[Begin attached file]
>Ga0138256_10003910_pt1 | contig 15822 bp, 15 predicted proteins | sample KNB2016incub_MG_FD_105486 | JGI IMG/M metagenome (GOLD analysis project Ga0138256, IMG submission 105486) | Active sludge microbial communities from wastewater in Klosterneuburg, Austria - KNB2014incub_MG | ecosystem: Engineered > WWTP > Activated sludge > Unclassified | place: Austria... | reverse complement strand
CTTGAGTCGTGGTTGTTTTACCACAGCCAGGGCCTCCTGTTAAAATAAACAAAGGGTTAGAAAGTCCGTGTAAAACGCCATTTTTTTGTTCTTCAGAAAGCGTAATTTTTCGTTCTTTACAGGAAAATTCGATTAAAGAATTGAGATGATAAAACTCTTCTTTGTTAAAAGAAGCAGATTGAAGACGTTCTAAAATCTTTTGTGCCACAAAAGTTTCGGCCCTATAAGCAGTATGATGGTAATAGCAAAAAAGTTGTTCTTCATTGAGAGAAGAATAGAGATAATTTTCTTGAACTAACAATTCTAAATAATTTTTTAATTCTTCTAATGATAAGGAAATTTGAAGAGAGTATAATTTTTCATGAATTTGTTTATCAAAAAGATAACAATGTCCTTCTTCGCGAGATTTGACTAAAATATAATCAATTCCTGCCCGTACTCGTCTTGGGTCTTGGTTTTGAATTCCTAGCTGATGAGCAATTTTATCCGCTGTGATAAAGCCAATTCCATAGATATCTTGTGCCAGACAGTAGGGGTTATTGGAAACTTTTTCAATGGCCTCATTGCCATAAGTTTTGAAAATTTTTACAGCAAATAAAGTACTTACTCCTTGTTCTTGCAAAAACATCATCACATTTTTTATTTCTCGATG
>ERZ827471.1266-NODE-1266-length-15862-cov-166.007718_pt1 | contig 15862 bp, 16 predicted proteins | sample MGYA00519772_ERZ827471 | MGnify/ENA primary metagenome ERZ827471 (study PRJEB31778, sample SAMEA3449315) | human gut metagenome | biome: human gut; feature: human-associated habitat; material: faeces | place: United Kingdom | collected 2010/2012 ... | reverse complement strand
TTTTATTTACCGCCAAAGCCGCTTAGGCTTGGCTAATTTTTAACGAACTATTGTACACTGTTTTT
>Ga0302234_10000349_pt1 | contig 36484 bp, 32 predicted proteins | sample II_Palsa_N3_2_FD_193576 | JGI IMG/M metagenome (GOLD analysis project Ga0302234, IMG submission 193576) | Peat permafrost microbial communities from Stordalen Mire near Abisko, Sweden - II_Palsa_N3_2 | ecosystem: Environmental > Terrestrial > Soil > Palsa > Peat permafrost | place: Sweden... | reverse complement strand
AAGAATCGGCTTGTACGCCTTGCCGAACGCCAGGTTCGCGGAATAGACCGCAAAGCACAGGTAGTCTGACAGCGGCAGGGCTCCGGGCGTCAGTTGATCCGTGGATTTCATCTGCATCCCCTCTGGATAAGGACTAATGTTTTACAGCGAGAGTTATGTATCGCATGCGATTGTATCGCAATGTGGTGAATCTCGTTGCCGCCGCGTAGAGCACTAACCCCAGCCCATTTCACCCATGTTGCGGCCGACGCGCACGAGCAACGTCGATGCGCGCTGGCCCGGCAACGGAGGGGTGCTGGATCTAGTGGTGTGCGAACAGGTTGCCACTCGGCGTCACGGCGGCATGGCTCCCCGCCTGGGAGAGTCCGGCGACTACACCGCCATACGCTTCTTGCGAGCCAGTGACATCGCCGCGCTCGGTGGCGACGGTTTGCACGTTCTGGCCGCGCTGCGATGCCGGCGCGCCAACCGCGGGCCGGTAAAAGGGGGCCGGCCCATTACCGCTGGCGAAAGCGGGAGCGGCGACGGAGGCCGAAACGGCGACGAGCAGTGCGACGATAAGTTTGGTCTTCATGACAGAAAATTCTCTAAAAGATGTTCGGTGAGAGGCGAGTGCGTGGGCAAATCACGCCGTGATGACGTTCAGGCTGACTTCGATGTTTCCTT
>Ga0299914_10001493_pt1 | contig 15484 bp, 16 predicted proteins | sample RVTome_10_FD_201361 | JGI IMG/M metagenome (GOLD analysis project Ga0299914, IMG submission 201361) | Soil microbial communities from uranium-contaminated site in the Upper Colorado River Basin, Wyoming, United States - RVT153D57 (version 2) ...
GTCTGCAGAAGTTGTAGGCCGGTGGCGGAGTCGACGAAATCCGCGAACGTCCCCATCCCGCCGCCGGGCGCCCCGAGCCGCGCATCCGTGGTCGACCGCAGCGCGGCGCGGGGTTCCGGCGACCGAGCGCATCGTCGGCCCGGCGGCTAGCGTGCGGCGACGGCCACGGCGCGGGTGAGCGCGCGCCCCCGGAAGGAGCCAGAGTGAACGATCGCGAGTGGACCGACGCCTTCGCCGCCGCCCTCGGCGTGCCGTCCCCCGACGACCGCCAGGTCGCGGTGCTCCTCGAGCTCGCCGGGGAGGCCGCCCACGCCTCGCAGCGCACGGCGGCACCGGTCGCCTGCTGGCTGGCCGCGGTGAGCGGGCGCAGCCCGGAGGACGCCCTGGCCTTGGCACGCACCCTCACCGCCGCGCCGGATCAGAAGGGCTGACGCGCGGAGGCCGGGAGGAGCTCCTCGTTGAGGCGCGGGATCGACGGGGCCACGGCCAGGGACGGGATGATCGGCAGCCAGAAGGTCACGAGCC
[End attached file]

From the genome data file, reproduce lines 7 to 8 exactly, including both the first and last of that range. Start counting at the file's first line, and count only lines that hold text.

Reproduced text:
>Ga0299914_10001493_pt1 | contig 15484 bp, 16 predicted proteins | sample RVTome_10_FD_201361 | JGI IMG/M metagenome (GOLD analysis project Ga0299914, IMG submission 201361) | Soil microbial communities from uranium-contaminated site in the Upper Colorado River Basin, Wyoming, United States - RVT153D57 (version 2) ...
GTCTGCAGAAGTTGTAGGCCGGTGGCGGAGTCGACGAAATCCGCGAACGTCCCCATCCCGCCGCCGGGCGCCCCGAGCCGCGCATCCGTGGTCGACCGCAGCGCGGCGCGGGGTTCCGGCGACCGAGCGCATCGTCGGCCCGGCGGCTAGCGTGCGGCGACGGCCACGGCGCGGGTGAGCGCGCGCCCCCGGAAGGAGCCAGAGTGAACGATCGCGAGTGGACCGACGCCTTCGCCGCCGCCCTCGGCGTGCCGTCCCCCGACGACCGCCAGGTCGCGGTGCTCCTCGAGCTCGCCGGGGAGGCCGCCCACGCCTCGCAGCGCACGGCGGCACCGGTCGCCTGCTGGCTGGCCGCGGTGAGCGGGCGCAGCCCGGAGGACGCCCTGGCCTTGGCACGCACCCTCACCGCCGCGCCGGATCAGAAGGGCTGACGCGCGGAGGCCGGGAGGAGCTCCTCGTTGAGGCGCGGGATCGACGGGGCCACGGCCAGGGACGGGATGATCGGCAGCCAGAAGGTCACGAGCC